Alice signs a message $m$ with her private key, yielding a signature ($r$,$s$).

I want to prove to someone else that I have this signature, but I don't want them to have the knowledge of what ($r$,$s$) is.

Is there a transformation I can apply to ($r$,$s$) to yield a new signature ($r'$,$s'$), such that someone who knows the original message and Alice's public key can see that it was derived from an original signature (without being able to reconstruct it)?

I'm thinking multiplying both the public key and signature components by some large number mod $n$. Am I on the right track or is this a fool's errand?

  • $\begingroup$ As i understand, you have Alice Signature(r,s) and you want to prove to Bob that you have Alice's Signature on m. Is Bob aware of the signature (r,s)? If yes, then you sign (r,s) with you private key, generate (Rn,Sn) and give it to Bob. Bob can verify it using you public key! $\endgroup$ Commented Feb 14, 2016 at 9:07
  • $\begingroup$ @manishkanchan Bob shouldn't be able to know (r,s)! Otherwise it would have been too easy. $\endgroup$
    – Jan Moritz
    Commented Feb 15, 2016 at 20:26

2 Answers 2


I think that I've found a good solution to this problem. In short terms it consists in generating an ECDSA signature using the point $R$ as generator, $s$ as private key and the result of $s*R$ as public key. So the $r$ part of the signature would be revealed but the $s$ part is still kept secret.

The usual ECDSA signature generation consists in proving that given a point $Qa$ where $Qa = da*G$ you know the number $da$ without revealing it.

To do so, the signing process works as following:

  • step 1. The signer calculates a new point R such that $R = k*G$ and where $k$ is a nonce that needs to be changed for every new signature.
  • step 2. The signer sets $r$ such that $r$ is the x coordinate of the point $R$
  • Step 3. The signer calculates $m$ such that $m = HASH(message)$.
  • Step 4. The signer calculates $s$ such that $s = k^{-1}(m+da*r)$
  • Finally the signature are the values $(r,s)$

The verification of the signature's authenticity is verified by ensuring that:

  • $R = s^{-1}m*G + s^{-1}r*Qa$

or that:

  • $s*R = m*G + r*Qa$

Multiplying this equation by a big secret number $x$ as you suggested would result in having:

  • $(xs)*R = (xm)*G + (xr)*Qa$

Although the verification of the equation is correct there are numerous traps that make it unsuitable to guarantee the authenticity without revealing $(r,s)$. For example if you reveal $R$ you know $r$ and if you know $r$ you can calculate $x$.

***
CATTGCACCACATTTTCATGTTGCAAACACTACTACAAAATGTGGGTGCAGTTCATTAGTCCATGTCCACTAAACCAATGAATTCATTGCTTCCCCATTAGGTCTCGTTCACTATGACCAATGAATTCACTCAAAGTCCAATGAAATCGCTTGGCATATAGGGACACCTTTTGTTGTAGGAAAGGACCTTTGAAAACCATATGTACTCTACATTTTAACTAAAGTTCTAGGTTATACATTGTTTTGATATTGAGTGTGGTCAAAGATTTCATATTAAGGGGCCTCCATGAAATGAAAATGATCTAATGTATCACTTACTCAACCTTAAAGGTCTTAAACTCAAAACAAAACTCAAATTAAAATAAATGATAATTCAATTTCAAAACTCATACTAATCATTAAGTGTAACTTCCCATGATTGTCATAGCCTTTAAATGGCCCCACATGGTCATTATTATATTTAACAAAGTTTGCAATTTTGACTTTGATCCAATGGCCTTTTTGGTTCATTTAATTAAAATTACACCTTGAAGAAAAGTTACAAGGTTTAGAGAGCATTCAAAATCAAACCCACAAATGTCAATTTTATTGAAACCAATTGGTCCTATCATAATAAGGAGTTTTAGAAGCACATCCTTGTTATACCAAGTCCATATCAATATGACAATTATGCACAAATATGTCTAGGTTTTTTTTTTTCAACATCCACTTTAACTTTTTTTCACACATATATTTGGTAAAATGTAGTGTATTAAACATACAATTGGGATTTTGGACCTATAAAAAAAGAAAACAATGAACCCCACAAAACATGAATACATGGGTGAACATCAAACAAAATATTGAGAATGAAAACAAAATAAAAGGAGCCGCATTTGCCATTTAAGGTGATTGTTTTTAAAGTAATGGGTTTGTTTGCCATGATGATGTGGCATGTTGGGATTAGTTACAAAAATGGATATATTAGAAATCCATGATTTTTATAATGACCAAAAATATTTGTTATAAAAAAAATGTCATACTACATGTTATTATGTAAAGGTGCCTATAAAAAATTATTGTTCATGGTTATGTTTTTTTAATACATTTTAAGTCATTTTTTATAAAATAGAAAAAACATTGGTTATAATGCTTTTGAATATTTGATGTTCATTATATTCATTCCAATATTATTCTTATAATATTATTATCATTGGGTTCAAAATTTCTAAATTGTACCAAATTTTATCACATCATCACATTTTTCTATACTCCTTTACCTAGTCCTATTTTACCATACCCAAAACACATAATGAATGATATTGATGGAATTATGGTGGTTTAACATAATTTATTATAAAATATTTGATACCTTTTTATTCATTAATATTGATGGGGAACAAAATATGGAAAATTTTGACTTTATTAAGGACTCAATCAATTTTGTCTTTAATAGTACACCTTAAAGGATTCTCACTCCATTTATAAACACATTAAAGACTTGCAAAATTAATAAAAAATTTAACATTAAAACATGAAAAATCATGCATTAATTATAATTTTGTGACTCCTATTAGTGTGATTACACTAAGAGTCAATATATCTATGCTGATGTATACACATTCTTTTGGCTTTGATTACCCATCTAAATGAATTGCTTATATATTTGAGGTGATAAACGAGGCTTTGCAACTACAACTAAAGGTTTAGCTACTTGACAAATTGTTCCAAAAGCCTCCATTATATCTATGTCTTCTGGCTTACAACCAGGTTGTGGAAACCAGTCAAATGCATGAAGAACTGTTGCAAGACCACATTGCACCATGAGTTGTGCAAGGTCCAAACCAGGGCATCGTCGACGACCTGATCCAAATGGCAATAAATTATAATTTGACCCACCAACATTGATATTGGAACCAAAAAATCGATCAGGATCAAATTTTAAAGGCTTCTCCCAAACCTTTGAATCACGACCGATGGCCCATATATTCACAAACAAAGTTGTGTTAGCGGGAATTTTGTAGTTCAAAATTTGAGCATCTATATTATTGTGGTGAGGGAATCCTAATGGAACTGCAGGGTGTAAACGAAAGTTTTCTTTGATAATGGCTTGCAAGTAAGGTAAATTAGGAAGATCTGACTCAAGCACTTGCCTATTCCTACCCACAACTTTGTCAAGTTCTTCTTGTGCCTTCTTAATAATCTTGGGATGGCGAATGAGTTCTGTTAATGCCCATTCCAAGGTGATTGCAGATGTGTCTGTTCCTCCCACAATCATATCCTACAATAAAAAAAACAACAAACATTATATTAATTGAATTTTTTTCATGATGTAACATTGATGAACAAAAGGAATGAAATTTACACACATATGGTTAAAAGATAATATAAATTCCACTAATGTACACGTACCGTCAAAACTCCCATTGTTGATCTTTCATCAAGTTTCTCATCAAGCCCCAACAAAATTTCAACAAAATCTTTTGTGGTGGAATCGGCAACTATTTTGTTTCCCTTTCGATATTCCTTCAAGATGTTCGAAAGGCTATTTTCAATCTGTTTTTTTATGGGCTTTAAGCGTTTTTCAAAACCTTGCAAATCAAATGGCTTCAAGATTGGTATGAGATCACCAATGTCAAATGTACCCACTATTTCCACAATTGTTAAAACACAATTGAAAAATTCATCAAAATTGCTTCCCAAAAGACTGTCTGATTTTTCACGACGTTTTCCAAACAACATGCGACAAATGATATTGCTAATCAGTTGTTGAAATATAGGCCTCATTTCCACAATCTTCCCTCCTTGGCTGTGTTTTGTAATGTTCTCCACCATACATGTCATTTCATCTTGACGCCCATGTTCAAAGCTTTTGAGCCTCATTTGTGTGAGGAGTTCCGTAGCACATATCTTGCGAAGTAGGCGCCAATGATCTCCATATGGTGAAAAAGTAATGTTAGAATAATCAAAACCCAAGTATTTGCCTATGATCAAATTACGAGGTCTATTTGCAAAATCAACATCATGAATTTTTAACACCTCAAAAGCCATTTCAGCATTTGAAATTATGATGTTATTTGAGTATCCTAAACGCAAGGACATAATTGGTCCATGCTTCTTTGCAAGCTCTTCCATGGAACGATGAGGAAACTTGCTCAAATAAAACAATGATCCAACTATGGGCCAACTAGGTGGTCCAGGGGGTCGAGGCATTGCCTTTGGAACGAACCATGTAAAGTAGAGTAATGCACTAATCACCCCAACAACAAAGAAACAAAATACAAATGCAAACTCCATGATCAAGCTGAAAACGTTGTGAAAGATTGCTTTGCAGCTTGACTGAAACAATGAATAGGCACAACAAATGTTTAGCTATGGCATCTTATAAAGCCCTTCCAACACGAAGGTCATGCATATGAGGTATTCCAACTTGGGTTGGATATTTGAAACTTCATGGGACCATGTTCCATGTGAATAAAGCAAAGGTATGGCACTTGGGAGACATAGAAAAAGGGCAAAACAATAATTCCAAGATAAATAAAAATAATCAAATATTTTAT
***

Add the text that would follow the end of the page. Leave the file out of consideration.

What you need to do is prove that you know a value $s$ such that $s*R = m*G + r*Qa$ and this without revealing $s$. This is exactly what we already did with $Qa = da*G$! The only difference is that instead of using the point $G$ as a generator we use $R$ and instead of generating a private key $da$ we use $s$

So the solution is to reveal:

  • $m$
  • $R$
  • $Qa'$ such that $Qa' = s*R$
  • $R'$ such that $R' = k'*R$ where k' is a nonce you generated
  • $s'$ such that $s' = k'^{-1}(m'+r'*s)$ and where $m'$ is the hash of a message you want to sign with your derived private key $s$.

The verification is done in a two step process:

  • step 1. verify that $Qa' = m*G + r*Qa$
  • step 2. verify that $s'*R' = m'*R + r'*Qa'$
  • $\begingroup$ It is clear that verification of this signature is non-trivial, so this could be a kind of solution. However, proving knowledge of $(r,s)$ only makes sense to keep signatures indistinguishable. An obvious distinguisher algorithm would be to compare the "R" part. $\endgroup$ Commented Feb 10, 2016 at 13:45
  • $\begingroup$ Keeping the original $(r,s)$ signature indistinguishable is exactly what we want to do according to the original question: "I want to prove to someone else that I have this signature, but I don't want them to have the knowledge of what $(r,s)$ is.". $\endgroup$
    – Jan Moritz
    Commented Feb 10, 2016 at 14:14
  • $\begingroup$ Revealing $r$ allows for distinguisher algorithm by comparing it to candidate pairs. $\endgroup$ Commented Feb 12, 2016 at 12:41
  • $\begingroup$ Sorry but I'm not getting your point :/ $\endgroup$
    – Jan Moritz
    Commented Feb 12, 2016 at 12:58
  • $\begingroup$ I think Vadim means that if the other person has many signatures in hand, they can know which one I'm using to generate the proof. For my use case (where I'm trying to avoid leaking to signatures because it can be used for bad things™), it doesn't matter. $\endgroup$ Commented Feb 12, 2016 at 14:27

Use a zero-knowledge proof of knowledge (ZKPoK) of a value $(r,s)$ that is a valid signature. For instance, you might be able to adapt existing ZKPoKs for proof of knowledge of a discrete logarithm to this problem. Because it is zero-knowledge, you will know that it reveals nothing about $(r,s)$ and is not transferable.

  • 1
    $\begingroup$ The ones I've seen for that are interactive. For my use case that wouldn't work very well. But thanks for the pointer. $\endgroup$ Commented Mar 28, 2014 at 13:20
  • 4
    $\begingroup$ @ChristopheBiocca, you can turn any interactive ZKPoK into a non-interactive ZKPoK using the Fiat-Shamir heuristic (basically, use a hash function to choose the challenge). That should give you what you want. $\endgroup$
    – D.W.
    Commented Mar 28, 2014 at 20:05
  • $\begingroup$ @D.W. Can you give some links or more explanations on how this works? $\endgroup$
    – Jan Moritz
    Commented Feb 11, 2016 at 20:25

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